Occasional blogging, mostly of the long-form variety.

Saturday, March 09, 2019

2018 Film Roundup, Part 4: The Rest (The Good, the Bad and the Godawful).

The annual post-Oscar film roundup is a pre-blog tradition that comes in four parts. In addition to this section, there's The Oscars and the Year in Review, The Top Four and Noteworthy Films.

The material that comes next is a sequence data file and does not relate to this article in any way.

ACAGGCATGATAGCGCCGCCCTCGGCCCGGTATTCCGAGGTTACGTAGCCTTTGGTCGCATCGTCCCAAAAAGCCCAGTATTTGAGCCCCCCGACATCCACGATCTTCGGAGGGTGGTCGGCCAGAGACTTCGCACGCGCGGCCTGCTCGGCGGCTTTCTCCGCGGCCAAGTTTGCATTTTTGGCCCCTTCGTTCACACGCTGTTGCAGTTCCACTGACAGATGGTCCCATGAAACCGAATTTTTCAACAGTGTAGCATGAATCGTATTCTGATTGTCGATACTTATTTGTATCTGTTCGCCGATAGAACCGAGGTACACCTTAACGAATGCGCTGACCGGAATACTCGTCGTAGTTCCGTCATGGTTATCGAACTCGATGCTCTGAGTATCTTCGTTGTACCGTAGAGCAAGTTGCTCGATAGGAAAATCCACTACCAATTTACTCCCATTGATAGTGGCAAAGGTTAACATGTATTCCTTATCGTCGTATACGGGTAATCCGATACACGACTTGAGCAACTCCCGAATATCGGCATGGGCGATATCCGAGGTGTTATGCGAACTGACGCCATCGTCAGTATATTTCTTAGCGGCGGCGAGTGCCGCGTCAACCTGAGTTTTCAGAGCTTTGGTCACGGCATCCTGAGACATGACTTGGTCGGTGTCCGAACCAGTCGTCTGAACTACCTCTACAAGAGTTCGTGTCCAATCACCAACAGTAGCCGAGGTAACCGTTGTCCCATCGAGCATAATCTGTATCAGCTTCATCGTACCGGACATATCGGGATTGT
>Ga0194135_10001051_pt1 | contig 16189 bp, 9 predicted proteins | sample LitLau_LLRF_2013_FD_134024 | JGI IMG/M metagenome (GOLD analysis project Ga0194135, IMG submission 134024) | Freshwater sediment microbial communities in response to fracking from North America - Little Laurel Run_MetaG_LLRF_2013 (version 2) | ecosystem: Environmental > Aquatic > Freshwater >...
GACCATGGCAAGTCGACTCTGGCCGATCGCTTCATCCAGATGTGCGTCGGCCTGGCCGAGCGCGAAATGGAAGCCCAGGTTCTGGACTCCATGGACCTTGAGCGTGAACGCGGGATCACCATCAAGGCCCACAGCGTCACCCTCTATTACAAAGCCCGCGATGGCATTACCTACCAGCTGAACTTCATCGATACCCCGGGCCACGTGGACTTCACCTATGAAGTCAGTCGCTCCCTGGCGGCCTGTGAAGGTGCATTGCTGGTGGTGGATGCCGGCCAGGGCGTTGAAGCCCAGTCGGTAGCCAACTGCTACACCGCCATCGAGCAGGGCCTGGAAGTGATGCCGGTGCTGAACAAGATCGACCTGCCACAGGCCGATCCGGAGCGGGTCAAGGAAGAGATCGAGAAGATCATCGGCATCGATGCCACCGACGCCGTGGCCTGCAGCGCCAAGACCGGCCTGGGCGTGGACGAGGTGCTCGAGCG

Incredibles 2: The first film remains one of Pixar's best, and the sequel isn't as strong, but if you like the characters, you'll want to check it out. In this one, wealthy Winston Deavor (Bob Odenkirk) loved superheroes as a kid and has a public relations plan to win back the rest of public to the idea. He's assisted by his tech genius sister, Elaine (Catherine Keener). In the first film, Bob Parr/Mr. Incredible (Craig T. Nelson) has the starring role, but here he must adjust to be the at-home parent while Helen Parr/Elastigirl (Holly Hunter) goes on the first missions (she's less likely to break things). While Helen tries to track down a menacing new foe, the Screenslaver, Bob has to deal with young Jack-Jack's burgeoning powers. Dash (Huckleberry Milner) struggles with his math homework, and Violet (Sarah Vowell) is justifiably upset that her potential boyfriend had his memory wiped to preserve their secret identities and can no longer remember her. Frozone (Samuel L. Jackson) and mad scientist fashion designer Edna (Brad Bird) are back, too, of course. The film does a nice job during the last act of giving all the characters something to do. This installment's not a classic, but it's still a fun outing.